Recorded in an almost old fashioned way to fully reenact the proper musical dynamics, this is not a simple listening as the musicians often prefer to play at pianissimo level searching a sort of hiding place in the environment. In times where music is often used as a background for other activities, this kind of music, even is codified, maintains intact his property of social commentary and requires a real intention to listen. If someone prefers to hear could rate it with two star but the others would rate it almost five so the average is 3.5.
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Artist: Ivan Iusco
Title: Transients
Format: CD
Label: Minus Habens (@)
Distributor: Family Affair Distributions srl
Rated: *****
I've been familiar with Iusco's name since the early '90es as the founder of Minus Habens, one of Italy's most prominent electronic music labels (which released things by Angelo Badalamenti, Brian Eno, Depeche Mode and a number of Italian artists). I was less familiar with Iusco as a composer, but it turns out he's moved operations to Los Angeles and has been working hard as a film composer scoring mostly Italian movies for the better part of the last 15 years.

"Transients" is his second album and showcases his evolution from electronic music tinkerer to full blown orchestral composer. The cover art work of the digi pack looks like a blurred version of a dutch masters painting or a Rembrant portrait but it's actually by the internationally-acclaimed artists Miaz Brothers.

The album starts off with tracks that are very cinematic (as is most of the record, really) and more orchestral. Layers of more than 20 real world wind, brass, string instruments and atmospheres that range from mysterious and melancholic to grand and majestic... When there is a real violin (like on track "Mobilis in Mobili", played by Pantaleo Gadaleta, who also played with the great Morricone and Antony and the Johnsons) you can really hear how the track is lifted to a whole other level, proof of what true musicianship can contribute to any computer generate music project! Then from the fifth track on Iusco pulls out his nails and teeth out and sinks them into the largely unprepared listener with some great mean-ass IDM/industrial/electronic sounds... Two tracks later the album takes another sudden turn and becomes a more vintage sounding, dare I say, almost nostalgic old-school electronica record (echoes of Clock DVA, maybe even Tangerine Dream...). On the eight track ("Circuitless") a female vocalist is introduced (it's Tying Tiffany, who's been featured on CSI, The Hunger Games)... Then Ivan dips back into ethereal ambient soundscapism that almost leaves you with a sense of uneasiness and peace at the same time. But obviously, he prefers to pick things up again and go out in a blaze of glory because the closing "Unconquered" track is what you'd expect from the end scene of some epic battle movie or even a spaceship battle sci-fi film: it's as victorious, dazzling and magnum opus-like as you'd imagine it, the perfect end credit music for this album, even though it almost ends too soon and abruptly...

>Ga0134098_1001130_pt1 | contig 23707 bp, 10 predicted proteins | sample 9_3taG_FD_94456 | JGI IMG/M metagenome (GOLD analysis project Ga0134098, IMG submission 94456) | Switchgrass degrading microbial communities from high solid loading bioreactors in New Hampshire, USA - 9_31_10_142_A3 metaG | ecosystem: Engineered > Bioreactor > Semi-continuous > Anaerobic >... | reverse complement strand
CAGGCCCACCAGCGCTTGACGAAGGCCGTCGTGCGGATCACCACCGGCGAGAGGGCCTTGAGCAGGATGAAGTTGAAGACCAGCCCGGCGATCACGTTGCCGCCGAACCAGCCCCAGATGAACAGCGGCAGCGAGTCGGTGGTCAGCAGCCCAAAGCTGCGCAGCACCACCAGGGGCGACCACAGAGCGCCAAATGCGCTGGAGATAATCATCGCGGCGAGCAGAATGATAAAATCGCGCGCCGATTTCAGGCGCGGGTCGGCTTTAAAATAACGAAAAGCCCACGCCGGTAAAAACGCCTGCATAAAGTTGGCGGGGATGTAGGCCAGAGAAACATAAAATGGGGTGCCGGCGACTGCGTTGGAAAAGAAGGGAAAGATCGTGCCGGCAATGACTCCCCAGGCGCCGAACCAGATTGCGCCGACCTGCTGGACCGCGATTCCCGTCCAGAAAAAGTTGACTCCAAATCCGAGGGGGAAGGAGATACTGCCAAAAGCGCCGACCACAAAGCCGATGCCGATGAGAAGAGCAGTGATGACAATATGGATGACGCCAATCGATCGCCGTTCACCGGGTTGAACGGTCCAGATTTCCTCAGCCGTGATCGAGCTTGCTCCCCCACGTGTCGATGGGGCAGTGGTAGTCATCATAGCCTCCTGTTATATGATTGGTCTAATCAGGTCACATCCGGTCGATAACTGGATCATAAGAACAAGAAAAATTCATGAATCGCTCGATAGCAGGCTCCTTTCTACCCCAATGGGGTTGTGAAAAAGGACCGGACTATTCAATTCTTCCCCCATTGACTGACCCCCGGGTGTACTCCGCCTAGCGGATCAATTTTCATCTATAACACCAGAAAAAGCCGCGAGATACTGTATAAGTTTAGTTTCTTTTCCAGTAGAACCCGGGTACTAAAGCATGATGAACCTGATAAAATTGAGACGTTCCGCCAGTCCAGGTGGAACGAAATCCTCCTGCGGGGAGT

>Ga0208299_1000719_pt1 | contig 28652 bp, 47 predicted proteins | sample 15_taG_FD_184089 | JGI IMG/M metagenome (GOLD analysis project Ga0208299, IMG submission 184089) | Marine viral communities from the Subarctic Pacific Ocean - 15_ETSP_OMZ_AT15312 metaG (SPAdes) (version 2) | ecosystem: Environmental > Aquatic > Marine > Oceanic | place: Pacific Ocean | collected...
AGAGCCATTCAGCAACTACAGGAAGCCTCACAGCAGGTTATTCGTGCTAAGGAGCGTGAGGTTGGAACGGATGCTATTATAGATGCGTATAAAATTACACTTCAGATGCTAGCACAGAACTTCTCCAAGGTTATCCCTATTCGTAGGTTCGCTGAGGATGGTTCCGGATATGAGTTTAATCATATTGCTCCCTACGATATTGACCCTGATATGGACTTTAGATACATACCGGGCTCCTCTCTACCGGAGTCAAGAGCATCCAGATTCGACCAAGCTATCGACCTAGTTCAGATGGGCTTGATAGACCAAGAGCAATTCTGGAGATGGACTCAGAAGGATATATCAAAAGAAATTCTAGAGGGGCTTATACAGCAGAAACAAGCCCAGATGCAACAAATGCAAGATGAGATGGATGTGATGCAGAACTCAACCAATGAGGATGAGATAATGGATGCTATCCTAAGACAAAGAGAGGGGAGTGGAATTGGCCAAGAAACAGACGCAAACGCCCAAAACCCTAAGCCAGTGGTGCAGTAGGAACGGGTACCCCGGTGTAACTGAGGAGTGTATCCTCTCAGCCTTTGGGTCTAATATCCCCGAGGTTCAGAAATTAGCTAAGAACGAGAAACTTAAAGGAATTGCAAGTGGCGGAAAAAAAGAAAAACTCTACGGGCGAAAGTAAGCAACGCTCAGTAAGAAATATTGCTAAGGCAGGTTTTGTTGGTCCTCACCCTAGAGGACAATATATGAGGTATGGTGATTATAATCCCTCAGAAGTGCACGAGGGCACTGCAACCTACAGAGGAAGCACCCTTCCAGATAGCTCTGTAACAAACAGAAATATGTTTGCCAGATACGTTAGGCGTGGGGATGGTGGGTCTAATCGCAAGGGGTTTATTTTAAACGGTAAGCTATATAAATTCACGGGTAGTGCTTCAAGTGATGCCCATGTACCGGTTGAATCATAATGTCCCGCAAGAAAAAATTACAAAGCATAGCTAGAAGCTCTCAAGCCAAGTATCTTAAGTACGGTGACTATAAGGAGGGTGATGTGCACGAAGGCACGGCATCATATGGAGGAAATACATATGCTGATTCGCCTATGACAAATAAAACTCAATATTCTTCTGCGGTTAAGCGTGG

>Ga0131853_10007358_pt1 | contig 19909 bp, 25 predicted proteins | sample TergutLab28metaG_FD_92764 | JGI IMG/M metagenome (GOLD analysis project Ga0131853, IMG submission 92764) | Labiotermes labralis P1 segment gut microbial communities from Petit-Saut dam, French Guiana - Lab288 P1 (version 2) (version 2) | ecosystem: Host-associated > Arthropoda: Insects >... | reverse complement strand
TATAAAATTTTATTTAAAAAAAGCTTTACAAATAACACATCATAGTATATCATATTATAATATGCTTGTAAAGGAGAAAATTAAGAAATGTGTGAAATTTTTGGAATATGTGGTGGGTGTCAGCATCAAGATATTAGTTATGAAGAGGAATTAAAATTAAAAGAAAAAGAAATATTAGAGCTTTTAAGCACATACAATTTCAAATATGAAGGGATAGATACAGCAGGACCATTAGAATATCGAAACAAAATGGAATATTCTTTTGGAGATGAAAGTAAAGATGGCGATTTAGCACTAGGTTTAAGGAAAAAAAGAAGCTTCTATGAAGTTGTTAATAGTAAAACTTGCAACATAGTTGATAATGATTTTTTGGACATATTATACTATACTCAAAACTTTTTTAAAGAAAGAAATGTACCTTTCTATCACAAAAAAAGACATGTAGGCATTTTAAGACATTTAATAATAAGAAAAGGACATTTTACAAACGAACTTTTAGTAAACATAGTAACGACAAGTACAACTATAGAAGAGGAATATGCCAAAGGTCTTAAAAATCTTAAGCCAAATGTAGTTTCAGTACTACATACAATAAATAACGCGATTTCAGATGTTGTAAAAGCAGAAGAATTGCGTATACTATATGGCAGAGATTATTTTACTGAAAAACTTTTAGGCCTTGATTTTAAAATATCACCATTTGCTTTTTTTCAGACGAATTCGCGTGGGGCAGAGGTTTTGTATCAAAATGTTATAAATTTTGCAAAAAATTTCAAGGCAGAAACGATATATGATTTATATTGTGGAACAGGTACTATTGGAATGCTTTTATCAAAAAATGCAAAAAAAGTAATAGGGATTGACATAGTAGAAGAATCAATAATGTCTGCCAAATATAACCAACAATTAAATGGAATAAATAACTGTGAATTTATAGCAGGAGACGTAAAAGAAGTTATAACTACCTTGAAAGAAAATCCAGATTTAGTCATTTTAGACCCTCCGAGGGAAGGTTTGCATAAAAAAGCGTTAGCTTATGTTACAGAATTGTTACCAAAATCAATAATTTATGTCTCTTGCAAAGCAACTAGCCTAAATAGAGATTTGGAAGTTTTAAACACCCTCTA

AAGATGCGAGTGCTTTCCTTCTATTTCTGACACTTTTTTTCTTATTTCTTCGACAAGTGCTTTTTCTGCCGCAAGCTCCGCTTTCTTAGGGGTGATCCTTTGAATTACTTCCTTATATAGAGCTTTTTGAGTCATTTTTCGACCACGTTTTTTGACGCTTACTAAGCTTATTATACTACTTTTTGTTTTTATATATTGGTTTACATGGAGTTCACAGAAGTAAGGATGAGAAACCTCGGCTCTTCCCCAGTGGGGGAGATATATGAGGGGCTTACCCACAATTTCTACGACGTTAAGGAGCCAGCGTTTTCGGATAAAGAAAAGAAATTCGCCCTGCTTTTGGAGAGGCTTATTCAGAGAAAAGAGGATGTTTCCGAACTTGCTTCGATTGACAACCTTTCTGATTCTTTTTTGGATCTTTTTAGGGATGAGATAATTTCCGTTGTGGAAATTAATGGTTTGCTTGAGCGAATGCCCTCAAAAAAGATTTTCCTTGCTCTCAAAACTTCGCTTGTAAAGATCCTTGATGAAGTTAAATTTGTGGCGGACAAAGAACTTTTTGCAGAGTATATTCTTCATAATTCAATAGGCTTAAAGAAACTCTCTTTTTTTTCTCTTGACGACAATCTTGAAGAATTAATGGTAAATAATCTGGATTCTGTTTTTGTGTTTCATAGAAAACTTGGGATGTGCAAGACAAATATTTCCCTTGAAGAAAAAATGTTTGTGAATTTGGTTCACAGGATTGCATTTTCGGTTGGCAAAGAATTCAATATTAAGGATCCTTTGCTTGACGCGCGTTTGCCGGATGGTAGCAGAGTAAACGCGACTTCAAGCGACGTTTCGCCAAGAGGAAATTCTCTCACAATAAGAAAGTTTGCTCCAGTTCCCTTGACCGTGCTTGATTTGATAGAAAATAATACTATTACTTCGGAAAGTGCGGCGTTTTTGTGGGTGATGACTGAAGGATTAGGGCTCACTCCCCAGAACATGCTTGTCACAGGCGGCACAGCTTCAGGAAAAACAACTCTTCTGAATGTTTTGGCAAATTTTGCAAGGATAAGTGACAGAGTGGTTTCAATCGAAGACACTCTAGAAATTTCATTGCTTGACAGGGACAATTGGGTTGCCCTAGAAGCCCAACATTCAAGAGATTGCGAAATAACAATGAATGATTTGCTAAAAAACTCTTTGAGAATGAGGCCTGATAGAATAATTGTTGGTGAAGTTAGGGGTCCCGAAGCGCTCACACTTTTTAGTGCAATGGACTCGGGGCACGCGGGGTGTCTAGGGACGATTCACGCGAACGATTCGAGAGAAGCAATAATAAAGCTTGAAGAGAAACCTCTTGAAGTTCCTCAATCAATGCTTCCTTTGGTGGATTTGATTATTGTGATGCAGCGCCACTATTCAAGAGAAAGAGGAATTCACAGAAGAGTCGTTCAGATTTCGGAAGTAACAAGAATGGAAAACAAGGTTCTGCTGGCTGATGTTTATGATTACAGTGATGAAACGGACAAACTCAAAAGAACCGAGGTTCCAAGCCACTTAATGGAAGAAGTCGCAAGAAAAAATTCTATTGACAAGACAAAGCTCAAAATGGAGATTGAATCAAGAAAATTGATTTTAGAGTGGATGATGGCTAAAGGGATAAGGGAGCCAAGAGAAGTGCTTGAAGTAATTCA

If you are into soundtracks and epic movie music that is a mixture of electronica and classical music, or any of those genres taken on their own for that matter, I'd recommend you give this a spin, or at least preview it on iTunes. There's some really good stuff in there!